This article examines the contemporary phenomenon of ‘land grabbing’ in relation to the history of plantation and large- and small-scale farming (pf, lsf and ssf) in sub-Saharan Africa. It looks at the extent of pf and lsf over the 20th century, as well as the policy narratives that have justified, supported or circumscribed their development. Many characteristics of the current land rush and its interpretation reveal elements of continuity with some of the general trends marking the history of pf and lsf up to recent years. In particular, the heterogeneity of pf and lsf, subsuming quite different relations to ssf, and the pivotal role played by the combination of private capital (whether foreign, domestic or combined) with the state represent organisational continuities. Meanwhile continuities in supporting narratives centre on the prevalence of generic prescriptions for either lsf/pf or ssf. Refuting these generic prescriptions is a precondition for more nuanced analysis and policy proposals.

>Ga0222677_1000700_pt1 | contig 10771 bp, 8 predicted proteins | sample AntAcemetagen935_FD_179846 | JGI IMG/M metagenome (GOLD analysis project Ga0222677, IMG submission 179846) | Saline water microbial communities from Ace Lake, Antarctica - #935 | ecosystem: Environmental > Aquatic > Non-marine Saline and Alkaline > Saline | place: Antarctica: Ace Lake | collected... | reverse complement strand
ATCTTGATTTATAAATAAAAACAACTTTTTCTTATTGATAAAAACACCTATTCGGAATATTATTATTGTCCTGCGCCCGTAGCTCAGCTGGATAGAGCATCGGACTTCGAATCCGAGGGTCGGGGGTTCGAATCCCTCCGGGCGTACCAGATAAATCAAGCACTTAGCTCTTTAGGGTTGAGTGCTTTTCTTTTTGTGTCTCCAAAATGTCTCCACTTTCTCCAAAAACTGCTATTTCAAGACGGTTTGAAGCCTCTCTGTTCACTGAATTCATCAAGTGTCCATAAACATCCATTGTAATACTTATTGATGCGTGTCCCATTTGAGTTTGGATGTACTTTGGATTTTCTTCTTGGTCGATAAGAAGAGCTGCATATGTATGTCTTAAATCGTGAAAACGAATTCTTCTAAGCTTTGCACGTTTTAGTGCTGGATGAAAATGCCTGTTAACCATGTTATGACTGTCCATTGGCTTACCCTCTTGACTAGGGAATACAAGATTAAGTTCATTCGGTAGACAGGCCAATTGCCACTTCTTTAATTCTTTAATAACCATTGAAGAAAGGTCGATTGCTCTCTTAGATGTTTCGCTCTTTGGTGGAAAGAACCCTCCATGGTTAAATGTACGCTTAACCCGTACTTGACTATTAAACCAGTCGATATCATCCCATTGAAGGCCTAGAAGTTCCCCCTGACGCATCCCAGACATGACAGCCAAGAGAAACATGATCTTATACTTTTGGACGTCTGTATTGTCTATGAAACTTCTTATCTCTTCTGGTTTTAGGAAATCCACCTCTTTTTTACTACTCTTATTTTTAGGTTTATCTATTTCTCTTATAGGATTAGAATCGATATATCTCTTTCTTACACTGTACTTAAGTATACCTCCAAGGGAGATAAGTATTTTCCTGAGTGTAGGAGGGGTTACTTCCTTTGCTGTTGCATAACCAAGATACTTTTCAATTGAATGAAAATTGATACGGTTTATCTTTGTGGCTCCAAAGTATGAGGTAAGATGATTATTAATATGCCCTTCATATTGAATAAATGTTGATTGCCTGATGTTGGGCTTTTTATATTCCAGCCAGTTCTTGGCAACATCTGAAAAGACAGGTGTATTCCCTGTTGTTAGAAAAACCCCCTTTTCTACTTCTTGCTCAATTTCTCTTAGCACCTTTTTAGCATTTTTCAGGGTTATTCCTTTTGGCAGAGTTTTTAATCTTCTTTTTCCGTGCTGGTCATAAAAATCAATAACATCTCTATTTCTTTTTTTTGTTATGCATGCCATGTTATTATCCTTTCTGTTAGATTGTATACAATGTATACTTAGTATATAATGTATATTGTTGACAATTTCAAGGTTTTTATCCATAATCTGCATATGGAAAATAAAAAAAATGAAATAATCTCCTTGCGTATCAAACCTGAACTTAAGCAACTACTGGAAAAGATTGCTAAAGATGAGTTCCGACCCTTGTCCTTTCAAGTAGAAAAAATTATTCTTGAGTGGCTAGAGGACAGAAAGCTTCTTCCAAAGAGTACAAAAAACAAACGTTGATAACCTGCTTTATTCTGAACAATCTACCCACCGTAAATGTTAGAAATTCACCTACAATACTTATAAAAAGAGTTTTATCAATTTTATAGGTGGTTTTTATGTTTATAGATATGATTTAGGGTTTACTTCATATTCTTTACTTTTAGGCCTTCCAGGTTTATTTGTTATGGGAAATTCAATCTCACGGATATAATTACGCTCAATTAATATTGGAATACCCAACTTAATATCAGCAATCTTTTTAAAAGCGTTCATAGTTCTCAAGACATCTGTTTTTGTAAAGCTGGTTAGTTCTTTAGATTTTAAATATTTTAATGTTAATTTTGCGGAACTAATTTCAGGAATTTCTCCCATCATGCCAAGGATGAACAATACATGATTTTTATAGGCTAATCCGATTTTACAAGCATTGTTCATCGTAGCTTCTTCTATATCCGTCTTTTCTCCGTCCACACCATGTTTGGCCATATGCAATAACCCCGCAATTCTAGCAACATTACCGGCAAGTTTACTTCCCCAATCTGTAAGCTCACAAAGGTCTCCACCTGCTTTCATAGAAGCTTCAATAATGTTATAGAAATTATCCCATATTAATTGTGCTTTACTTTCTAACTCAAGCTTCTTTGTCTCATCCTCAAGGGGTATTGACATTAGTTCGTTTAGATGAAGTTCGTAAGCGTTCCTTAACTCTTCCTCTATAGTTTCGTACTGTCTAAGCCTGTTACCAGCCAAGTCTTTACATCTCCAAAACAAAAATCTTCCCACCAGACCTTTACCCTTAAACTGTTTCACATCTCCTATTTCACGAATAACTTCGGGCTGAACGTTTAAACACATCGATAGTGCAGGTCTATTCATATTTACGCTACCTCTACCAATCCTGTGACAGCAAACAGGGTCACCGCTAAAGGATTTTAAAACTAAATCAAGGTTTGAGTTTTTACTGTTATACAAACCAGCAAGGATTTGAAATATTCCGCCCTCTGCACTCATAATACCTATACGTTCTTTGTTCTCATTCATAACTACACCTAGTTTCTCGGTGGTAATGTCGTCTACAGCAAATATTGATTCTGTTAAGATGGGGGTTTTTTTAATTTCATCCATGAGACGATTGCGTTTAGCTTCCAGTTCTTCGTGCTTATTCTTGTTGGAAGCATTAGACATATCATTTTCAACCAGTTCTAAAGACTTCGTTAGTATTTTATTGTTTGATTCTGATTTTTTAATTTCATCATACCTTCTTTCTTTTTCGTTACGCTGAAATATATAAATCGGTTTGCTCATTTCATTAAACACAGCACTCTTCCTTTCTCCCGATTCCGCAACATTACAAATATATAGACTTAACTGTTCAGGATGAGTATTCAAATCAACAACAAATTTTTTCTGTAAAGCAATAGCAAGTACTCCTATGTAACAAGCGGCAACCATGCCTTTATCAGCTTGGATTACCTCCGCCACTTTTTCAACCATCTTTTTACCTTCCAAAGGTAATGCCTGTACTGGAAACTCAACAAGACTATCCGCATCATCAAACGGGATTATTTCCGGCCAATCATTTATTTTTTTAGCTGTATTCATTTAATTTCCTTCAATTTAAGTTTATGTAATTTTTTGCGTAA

Baglioni, E.; Gibbon, P. Land Grabbing, Large- and Small-scale Farming: what can evidence and policy from 20th century Africa contribute to the debate? Third World Quarterly (2013) 34 (9) 1558-1581. [Special Issue: Global Land Grabs] [DOI: 10.1080/01436597.2013.843838]